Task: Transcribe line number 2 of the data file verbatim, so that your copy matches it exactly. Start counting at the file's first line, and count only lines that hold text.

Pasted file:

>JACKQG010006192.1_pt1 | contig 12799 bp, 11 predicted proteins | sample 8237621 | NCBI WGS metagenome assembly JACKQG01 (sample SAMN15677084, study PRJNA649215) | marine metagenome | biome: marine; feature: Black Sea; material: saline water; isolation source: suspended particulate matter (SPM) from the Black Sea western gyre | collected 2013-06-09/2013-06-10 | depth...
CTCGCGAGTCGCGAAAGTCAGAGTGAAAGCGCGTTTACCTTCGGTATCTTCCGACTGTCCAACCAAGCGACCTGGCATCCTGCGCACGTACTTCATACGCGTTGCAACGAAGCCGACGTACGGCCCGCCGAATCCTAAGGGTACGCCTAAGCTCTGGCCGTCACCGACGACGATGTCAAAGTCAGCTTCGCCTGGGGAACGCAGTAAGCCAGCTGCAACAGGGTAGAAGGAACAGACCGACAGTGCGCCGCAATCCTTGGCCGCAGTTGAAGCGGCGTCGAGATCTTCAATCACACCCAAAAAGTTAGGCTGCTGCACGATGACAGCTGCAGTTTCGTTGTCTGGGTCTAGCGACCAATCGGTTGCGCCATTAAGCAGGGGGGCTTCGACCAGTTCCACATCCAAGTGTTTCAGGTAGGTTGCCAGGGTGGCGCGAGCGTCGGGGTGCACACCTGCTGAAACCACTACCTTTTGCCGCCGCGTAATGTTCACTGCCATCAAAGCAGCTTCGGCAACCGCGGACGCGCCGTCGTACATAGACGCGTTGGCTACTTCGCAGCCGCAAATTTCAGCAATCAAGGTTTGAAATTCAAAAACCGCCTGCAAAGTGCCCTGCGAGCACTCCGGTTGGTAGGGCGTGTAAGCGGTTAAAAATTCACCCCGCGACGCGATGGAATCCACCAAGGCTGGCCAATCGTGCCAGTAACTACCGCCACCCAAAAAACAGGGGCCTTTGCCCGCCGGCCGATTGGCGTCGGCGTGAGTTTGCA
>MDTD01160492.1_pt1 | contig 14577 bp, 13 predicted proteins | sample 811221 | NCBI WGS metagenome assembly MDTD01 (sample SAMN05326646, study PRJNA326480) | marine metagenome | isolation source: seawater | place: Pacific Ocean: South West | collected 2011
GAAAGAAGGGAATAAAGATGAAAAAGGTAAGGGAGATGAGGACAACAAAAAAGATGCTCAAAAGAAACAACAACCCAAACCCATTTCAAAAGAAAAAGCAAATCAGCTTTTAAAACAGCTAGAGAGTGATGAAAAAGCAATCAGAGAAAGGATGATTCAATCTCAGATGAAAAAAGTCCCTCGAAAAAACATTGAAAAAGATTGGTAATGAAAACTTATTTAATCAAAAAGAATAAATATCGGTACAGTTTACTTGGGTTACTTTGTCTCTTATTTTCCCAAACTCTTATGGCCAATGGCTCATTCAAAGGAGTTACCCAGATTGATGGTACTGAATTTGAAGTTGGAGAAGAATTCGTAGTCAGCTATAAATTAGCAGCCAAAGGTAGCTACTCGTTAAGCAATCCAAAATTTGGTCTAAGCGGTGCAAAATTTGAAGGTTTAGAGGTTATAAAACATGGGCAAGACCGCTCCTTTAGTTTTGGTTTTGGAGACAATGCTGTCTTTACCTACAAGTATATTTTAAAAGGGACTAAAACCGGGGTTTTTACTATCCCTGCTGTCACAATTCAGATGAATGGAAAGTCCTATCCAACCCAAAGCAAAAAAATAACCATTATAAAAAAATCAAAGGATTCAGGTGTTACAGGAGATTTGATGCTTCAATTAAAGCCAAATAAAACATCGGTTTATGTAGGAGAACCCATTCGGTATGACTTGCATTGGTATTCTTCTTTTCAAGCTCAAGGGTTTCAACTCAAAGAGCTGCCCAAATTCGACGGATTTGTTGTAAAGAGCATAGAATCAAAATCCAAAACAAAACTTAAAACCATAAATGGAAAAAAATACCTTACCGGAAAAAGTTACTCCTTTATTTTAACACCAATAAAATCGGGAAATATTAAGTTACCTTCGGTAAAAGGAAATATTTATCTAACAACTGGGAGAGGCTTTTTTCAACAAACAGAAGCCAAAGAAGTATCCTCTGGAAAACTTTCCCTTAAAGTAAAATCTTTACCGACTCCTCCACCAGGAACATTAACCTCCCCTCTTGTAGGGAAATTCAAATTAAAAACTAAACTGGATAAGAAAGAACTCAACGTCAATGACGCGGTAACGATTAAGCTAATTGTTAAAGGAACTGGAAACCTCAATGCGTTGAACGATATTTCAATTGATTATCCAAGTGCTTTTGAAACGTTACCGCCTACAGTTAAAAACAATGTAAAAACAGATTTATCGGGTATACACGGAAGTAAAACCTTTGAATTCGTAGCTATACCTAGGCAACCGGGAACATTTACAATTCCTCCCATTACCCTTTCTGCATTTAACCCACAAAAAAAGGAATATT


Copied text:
CTCGCGAGTCGCGAAAGTCAGAGTGAAAGCGCGTTTACCTTCGGTATCTTCCGACTGTCCAACCAAGCGACCTGGCATCCTGCGCACGTACTTCATACGCGTTGCAACGAAGCCGACGTACGGCCCGCCGAATCCTAAGGGTACGCCTAAGCTCTGGCCGTCACCGACGACGATGTCAAAGTCAGCTTCGCCTGGGGAACGCAGTAAGCCAGCTGCAACAGGGTAGAAGGAACAGACCGACAGTGCGCCGCAATCCTTGGCCGCAGTTGAAGCGGCGTCGAGATCTTCAATCACACCCAAAAAGTTAGGCTGCTGCACGATGACAGCTGCAGTTTCGTTGTCTGGGTCTAGCGACCAATCGGTTGCGCCATTAAGCAGGGGGGCTTCGACCAGTTCCACATCCAAGTGTTTCAGGTAGGTTGCCAGGGTGGCGCGAGCGTCGGGGTGCACACCTGCTGAAACCACTACCTTTTGCCGCCGCGTAATGTTCACTGCCATCAAAGCAGCTTCGGCAACCGCGGACGCGCCGTCGTACATAGACGCGTTGGCTACTTCGCAGCCGCAAATTTCAGCAATCAAGGTTTGAAATTCAAAAACCGCCTGCAAAGTGCCCTGCGAGCACTCCGGTTGGTAGGGCGTGTAAGCGGTTAAAAATTCACCCCGCGACGCGATGGAATCCACCAAGGCTGGCCAATCGTGCCAGTAACTACCGCCACCCAAAAAACAGGGGCCTTTGCCCGCCGGCCGATTGGCGTCGGCGTGAGTTTGCA